Recovering rides

U-lock pioneer uses social media to fight bike theft

Kryptonite is rolling out a new antitheft service that uses bar codes and smartphones to track bicycles. Kryptonite is rolling out a new antitheft service that uses bar codes and smartphones to track bicycles. (John Tlumacki/Globe Staff)
By Calvin Hennick
Globe Correspondent / April 29, 2011

E-mail this article

Invalid E-mail address
Invalid E-mail address

Sending your article

Your article has been sent.

Text size +

They saw through chains, cut down trees, and pop U-locks with tire jacks to get what they want: Nothing seems to stop determined bike thieves.

And recovering stolen bicycles in Boston is so rare that once they’re gone, they’re usually gone for good. But Kryptonite, the Canton maker of sturdy, U-shaped bike locks, is hoping to provide cyclists with new tools that tap the power of social media to improve the chances of recovering a stolen bike. Starting in Boston this week, Kryptonite will begin selling an identity kit that uses stickers with bar codes that attach to bikes. The company plans to roll out the stickers in 10 other cities in coming weeks.

Priced at around $15 per kit, the labels will allow customers to register their bar codes using a free scanning application they can download to their smartphones. If their bikes are stolen, they report the theft to an online registry,, which in turn will broadcast an alert to other bike owners using Twitter, Facebook, and other social media sites.

The system effectively enlists members of the cycling community as watchdogs. Armed with their smartphones, other cyclists will be able to check whether a stickered bike matching one on an alert is indeed stolen.

Kryptonite believes the stickers will first work as a visual deterrent, preventing the bike from being stolen in the first place. Failing that, “if somebody does see the bike in an area and something about it doesn’t look right, they can go up and scan the tag, and they’d be immediately directed toward the website,’’ said Kryptonite general manager Karen Rizzo.

Kryptonite is one of the best-known lock makers in the United States, pioneering the now-prevalent U-lock in the early 1970s. Company officials acknowledge that no lock is 100 percent theft-proof, so the ID tags are meant as supplemental security.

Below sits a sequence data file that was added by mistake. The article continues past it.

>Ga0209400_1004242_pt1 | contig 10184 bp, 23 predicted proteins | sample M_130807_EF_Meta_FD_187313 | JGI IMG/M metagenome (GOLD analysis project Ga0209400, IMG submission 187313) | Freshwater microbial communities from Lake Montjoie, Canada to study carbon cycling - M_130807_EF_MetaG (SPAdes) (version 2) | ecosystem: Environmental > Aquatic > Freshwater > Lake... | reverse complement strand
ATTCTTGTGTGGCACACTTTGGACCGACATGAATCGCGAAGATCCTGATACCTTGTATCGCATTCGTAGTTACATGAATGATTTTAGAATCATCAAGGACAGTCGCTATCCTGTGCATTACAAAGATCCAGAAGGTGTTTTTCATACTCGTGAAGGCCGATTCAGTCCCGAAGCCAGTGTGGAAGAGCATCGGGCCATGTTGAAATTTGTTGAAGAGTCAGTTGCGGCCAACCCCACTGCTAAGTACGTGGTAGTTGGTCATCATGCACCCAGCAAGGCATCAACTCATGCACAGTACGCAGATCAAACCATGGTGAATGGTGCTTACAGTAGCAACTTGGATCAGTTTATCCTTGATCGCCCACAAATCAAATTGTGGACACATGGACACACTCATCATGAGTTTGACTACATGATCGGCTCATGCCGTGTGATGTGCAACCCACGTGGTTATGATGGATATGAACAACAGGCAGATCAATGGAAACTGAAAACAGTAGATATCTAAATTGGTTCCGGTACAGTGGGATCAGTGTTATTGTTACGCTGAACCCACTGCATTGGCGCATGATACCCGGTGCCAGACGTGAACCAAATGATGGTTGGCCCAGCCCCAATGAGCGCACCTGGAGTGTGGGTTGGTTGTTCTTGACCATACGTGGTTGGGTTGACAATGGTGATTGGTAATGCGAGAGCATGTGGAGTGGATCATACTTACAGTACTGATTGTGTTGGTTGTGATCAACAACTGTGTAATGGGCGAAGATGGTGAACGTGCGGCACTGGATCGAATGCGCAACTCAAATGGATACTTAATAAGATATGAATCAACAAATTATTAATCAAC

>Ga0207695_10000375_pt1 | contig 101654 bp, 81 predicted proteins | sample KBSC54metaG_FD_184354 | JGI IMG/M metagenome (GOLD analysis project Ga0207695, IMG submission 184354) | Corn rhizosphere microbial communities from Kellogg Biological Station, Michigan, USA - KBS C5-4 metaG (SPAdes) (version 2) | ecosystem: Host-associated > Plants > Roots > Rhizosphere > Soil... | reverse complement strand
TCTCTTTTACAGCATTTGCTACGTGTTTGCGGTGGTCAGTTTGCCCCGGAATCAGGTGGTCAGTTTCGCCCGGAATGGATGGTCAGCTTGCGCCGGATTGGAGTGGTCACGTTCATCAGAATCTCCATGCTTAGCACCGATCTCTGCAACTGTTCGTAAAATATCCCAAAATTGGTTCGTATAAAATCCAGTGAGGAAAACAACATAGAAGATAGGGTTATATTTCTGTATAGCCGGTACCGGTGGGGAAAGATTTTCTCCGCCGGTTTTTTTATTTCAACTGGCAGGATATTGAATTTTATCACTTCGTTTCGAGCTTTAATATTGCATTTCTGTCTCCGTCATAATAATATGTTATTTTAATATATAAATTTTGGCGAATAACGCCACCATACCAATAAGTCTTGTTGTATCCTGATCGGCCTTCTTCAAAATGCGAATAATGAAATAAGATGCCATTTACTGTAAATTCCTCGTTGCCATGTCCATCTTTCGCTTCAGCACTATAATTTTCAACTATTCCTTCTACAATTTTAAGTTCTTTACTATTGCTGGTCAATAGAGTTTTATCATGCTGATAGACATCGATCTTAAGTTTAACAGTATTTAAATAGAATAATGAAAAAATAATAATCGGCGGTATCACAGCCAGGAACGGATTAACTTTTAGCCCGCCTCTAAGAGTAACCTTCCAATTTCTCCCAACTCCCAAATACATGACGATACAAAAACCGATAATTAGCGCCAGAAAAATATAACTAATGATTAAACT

Nearly half of bikes stolen in Cambridge in the first half of 2010 were locked, according to city police. Bike theft overall in Cambridge has been increasing. Several years ago Kryptonite published rankings of what it said were the worst cities for bike thefts, and Boston was near the top of the list.

Bike advocates say stolen bikes are only rarely returned to their owners, so they welcomed the new level of security from Kryptonite. But some questioned how effective it will be.

“I see the crazy things these thieves do to take these bikes. It’s hard to believe somebody’s not going to find a way around it,’’ said Bryan Hance, a cyclist in Portland, Ore., and operator of

Hance identified the stickers themselves as a major potential weakness: “I think your average person who’s been stealing bikes for longer than 10 minutes is going to realize the first thing I need to do is take this sticker off.’’

Kryptonite acknowledged the stickers can be removed — but not easily. The stickers are made with a heavy-duty adhesive, similar to what is used on license plate tags, and are designed to crumple and stick if tampered, instead of peeling off cleanly.

“The material that the sticker has been made from, it would take quite a bit of time and effort, and you’d do a pretty good job of scratching up the frame around the label if you were trying to get it off,’’ Rizzo said. “If somebody wanted to turn around and resell it, that would probably be something that would raise suspicion.’’

The City of Boston also maintains a bike registry that works similar to the one Kryptonite is using — though without the bar code system. Cyclists can report a theft at and typically provide a description of the bike — the make, model, and other identifying features, where it was stolen or last seen, and often a picture. The registry sends alerts via Twitter, Facebook, and e-mail about a newly reported theft to other registered cyclists.

Nicole Freedman, the director of bicycle programs for the City of Boston, said the website has been successful in getting cyclists to register their bikes, but it hasn’t led to many stolen bikes being returned to their owners.

Still, given Kryptonite’s reputation, Freedman was optimistic about the new bar code system.

“Kryptonite’s business is making bikes secure,’’ Freedman said. “I suspect whatever they do is going to be very effective.’’

Andrew Prescott, owner of the Urban AdvenTours bike and rental shop in the North End, said he plans to stock the labels and use them on his rental bikes, as well. He said he expects the product to be an effective deterrent against thieves.

“Even if people don’t know what it is, they’ll be cautious about it,’’ Prescott said. “It’s kind of like an ADT sign outside your house: This bike is being monitored.’’